The EVCA leadership is dedicated to building community across and empowering the next generation of venture capitalists through an array of activities—from hosting events, knowledge sharing, and connecting others. This EVCA Leadership Spotlight Series is intended to help the broader community get to know what's going on behind the scenes at the EVCA, as well as highlight the valuable contributions of those individuals who make the EVCA possible. Accordingly, it's a great privilege for us to announce this EVCA Leadership Spotlight on our very own EVCA Climate Tech Vertical Lead, Thomas Englis of Clearvision Ventures.
Thomas Englis is a Principal at Clearvision Ventures, a multi-stage investment firm focused on category leading software companies relevant to energy and sustainable infrastructure. He has lead investment thesis exercises on carbon accounting, carbon credits, SAF, 5G, and smart cities resulting in investments in startups such as Zūm, Persefoni, Viridios, Sitetracker, Aclima, and Assaia. Thomas also contributed to investments in ChargePoint (NYSE: CHPT), Claroty, and Tomorrow.io.
Prior to joining Clearvision Thomas was an Analyst at GE Ventures, the VC arm of General Electric (NYSE: GE) that invested and incubated businesses across energy, advanced manufacturing, healthcare, aviation, and digital infrastructure. Thomas grew up in Connecticut and attended Vanderbilt University where he majored in Economics and Chinese.
EVCA: Could you explain more about what you do in your role as a Climate Tech Vertical Lead at EVCA?
Thomas: We have a few goals for the EVCA Climate Tech community. One is to deepen the collaboration and knowledge exchange between investors who are focused on climate tech and sustainability trends. Another is to expose more generalist investors to this sector, which I believe will be the primary economic growth story this decade. So far we have facilitated events with exceptional investors like Chris Sacca and Tom Steyer. Moving forward we will be organizing virtual forums and in-person events in cities like SF, NYC, and Boston.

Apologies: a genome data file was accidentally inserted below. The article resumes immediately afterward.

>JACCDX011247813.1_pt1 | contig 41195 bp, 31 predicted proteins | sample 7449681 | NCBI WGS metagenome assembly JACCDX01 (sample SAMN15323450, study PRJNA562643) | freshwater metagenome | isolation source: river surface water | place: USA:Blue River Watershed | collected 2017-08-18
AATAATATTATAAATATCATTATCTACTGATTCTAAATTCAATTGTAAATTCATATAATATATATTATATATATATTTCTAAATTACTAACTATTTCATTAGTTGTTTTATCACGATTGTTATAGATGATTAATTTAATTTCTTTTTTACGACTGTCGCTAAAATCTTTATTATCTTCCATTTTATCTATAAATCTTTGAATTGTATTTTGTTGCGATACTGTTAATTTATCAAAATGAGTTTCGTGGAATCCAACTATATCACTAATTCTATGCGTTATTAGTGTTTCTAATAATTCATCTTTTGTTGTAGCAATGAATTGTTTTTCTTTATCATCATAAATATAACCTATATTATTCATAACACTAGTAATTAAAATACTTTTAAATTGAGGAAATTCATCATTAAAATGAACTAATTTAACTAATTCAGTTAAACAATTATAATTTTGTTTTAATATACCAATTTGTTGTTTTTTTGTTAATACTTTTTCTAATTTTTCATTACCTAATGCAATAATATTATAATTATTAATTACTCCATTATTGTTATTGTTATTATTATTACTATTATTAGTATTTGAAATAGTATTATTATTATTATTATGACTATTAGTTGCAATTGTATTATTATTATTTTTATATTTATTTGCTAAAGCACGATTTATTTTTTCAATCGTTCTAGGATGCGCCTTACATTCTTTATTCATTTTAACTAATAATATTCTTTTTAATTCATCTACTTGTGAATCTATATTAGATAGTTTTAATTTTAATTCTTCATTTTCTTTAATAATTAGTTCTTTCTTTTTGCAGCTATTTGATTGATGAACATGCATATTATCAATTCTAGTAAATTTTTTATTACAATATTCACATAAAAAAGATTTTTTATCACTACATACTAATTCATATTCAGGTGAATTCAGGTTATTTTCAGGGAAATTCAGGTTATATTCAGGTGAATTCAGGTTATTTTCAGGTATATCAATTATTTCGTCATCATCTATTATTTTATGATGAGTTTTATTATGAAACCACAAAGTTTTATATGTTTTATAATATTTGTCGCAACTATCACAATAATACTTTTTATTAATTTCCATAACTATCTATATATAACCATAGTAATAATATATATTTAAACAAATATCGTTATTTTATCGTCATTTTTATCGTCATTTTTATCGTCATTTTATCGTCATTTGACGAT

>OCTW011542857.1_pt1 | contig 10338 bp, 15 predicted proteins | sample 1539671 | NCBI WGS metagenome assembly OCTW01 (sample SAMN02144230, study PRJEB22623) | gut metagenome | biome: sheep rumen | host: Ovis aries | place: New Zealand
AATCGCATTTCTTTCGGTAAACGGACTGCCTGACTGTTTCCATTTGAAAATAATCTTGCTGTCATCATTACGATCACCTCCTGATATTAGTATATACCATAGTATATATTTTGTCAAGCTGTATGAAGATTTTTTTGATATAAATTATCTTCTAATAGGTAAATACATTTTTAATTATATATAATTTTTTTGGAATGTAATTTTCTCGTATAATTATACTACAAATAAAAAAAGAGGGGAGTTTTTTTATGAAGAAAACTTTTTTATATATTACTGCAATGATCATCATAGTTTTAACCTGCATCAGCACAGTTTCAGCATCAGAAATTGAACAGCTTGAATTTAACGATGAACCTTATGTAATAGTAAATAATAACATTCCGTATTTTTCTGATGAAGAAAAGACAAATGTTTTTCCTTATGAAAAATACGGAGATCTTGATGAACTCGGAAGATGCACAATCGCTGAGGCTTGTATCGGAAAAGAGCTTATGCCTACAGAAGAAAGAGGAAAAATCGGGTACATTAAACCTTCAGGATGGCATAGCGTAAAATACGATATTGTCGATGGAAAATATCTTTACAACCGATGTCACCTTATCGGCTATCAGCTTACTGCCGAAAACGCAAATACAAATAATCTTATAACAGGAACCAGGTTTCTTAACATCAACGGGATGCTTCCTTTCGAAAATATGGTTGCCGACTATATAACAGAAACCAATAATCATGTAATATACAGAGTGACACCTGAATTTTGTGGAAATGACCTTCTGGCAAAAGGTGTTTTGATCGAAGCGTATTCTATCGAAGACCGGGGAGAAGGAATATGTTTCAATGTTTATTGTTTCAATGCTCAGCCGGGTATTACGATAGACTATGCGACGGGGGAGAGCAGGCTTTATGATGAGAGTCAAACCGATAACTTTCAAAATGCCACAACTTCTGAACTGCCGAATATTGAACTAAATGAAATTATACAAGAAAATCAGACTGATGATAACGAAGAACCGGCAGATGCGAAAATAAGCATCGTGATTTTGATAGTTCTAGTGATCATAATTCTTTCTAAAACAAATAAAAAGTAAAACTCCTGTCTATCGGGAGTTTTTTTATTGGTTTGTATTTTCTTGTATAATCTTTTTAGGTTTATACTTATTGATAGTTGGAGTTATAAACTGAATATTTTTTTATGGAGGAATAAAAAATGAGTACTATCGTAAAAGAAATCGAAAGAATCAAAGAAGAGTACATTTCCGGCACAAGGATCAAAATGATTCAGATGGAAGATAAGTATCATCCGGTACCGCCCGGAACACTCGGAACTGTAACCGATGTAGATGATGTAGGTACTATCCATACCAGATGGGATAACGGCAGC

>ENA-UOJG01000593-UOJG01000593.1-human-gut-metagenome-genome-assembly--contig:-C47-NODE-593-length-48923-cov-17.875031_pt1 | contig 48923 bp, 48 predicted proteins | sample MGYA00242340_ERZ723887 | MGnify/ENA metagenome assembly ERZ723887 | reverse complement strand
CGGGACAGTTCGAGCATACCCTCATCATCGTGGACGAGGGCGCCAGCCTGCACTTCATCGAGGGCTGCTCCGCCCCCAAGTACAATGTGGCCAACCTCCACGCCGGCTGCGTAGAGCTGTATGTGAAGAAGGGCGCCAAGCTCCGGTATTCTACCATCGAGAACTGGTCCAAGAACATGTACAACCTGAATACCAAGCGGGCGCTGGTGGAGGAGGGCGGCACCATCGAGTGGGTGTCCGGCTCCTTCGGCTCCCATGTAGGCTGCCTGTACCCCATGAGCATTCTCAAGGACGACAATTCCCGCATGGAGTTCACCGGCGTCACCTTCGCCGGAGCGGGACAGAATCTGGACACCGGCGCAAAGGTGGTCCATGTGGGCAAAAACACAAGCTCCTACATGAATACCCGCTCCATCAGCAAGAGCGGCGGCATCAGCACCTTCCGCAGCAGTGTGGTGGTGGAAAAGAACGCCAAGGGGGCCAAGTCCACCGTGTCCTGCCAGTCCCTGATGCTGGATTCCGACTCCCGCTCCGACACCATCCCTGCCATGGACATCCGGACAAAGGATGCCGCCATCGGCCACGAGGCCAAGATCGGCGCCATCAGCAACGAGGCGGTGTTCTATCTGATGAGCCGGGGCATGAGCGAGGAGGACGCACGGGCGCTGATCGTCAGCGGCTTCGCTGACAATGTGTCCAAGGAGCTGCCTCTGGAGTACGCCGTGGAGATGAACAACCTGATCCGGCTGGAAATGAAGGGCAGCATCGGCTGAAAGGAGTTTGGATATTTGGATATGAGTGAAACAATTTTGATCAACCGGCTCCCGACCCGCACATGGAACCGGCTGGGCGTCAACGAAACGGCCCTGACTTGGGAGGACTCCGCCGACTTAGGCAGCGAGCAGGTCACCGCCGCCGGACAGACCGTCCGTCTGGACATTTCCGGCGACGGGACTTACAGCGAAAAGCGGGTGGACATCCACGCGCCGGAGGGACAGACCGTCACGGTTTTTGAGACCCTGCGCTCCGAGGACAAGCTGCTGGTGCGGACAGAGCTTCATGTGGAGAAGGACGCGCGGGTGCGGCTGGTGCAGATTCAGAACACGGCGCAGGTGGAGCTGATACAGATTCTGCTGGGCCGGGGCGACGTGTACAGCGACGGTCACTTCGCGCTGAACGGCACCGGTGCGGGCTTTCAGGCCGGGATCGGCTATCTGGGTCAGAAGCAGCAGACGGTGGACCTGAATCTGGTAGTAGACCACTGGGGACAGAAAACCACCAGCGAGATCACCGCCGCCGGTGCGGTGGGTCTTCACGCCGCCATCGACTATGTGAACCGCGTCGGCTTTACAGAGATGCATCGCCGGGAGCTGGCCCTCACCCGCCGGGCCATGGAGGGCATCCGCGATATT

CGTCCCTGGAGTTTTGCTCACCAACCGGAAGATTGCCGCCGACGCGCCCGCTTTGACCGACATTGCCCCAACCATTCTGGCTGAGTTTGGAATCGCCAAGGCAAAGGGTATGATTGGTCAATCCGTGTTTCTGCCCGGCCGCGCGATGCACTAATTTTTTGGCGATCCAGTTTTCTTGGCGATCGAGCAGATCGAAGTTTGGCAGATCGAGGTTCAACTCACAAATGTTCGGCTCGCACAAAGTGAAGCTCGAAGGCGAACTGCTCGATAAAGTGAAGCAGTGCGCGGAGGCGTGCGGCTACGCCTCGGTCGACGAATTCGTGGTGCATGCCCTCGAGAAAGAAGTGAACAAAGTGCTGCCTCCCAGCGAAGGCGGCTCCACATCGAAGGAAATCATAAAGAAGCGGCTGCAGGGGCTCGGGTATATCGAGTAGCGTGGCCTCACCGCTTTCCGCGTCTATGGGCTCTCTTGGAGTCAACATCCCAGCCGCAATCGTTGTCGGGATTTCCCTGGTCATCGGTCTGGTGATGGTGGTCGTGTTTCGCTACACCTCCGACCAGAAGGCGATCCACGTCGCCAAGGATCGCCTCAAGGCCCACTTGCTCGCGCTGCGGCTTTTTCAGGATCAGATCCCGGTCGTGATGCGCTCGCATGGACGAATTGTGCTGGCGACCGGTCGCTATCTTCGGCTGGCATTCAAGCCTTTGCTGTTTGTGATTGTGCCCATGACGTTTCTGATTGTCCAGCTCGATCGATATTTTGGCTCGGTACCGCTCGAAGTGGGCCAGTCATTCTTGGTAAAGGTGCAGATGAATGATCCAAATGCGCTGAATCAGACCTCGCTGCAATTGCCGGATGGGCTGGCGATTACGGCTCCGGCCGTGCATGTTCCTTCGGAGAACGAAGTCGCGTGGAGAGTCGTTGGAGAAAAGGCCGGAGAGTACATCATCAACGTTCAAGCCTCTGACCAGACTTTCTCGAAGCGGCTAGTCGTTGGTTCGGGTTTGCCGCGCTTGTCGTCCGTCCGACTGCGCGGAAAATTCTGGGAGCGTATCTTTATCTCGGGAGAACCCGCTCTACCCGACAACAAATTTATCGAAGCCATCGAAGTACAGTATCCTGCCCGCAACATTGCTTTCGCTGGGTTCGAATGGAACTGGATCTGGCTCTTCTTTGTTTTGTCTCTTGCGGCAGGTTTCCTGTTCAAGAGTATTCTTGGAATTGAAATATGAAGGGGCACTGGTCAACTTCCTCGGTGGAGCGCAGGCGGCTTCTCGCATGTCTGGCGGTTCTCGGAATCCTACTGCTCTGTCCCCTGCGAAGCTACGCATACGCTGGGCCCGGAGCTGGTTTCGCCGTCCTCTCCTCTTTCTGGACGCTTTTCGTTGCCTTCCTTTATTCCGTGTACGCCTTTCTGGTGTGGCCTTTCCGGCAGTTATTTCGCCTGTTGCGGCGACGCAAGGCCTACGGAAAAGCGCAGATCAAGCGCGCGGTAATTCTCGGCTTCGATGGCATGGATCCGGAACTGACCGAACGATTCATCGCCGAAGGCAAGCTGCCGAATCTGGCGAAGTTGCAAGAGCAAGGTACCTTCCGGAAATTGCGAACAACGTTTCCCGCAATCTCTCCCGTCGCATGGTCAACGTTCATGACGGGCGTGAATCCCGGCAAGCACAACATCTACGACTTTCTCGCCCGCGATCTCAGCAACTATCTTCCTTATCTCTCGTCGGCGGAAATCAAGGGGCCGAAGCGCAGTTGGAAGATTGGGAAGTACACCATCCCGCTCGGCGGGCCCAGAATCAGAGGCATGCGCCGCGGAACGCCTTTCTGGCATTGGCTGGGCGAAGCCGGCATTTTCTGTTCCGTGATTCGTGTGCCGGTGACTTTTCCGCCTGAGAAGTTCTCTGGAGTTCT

EVCA: What made you interested in taking a leadership role at EVCA?
Thomas: As someone who started out as a generalist tech investor and then become more focused on climate tech, I was looking for a community of like-minded investors that I could learn from. When I couldn’t find one, I asked Adam if I could start a climate tech community at EVCA, and he said yes! One aspect of VC that I really enjoy is connecting people in a way that provides a mutual exchange of value. My hope is that as a leader of the climate tech community I will be able to make those connections in a more programmatic and scalable way.
EVCA: What is your most contrarian view on an existing or emerging technology trend?
Thomas: The intersection of infrastructure and climate tech will be the most important investment trend this decade. AI and other pure software technologies will surely be profitable areas for capital allocators, but these will be dwarfed by investments that are geared towards decarbonizing energy and industry. We have already reached a tipping point in energy, where low-carbon energy generation is at or below cost parity with fossil fuel generation, and this same dynamic will cascade to many other industries like transportation, cement, steel, chemicals, and many other industries. Unlike other areas of tech investing, there is no market demand risk. Many climate tech startups are simply producing a substitute good with a lower carbon footprint than the incumbents. If they can reach cost parity, they receive a flood of market demand.
Government policies, like the Inflation Reduction Act, provide major tailwinds as startups slide down the cost curve and scale up production for low carbon substitute goods.
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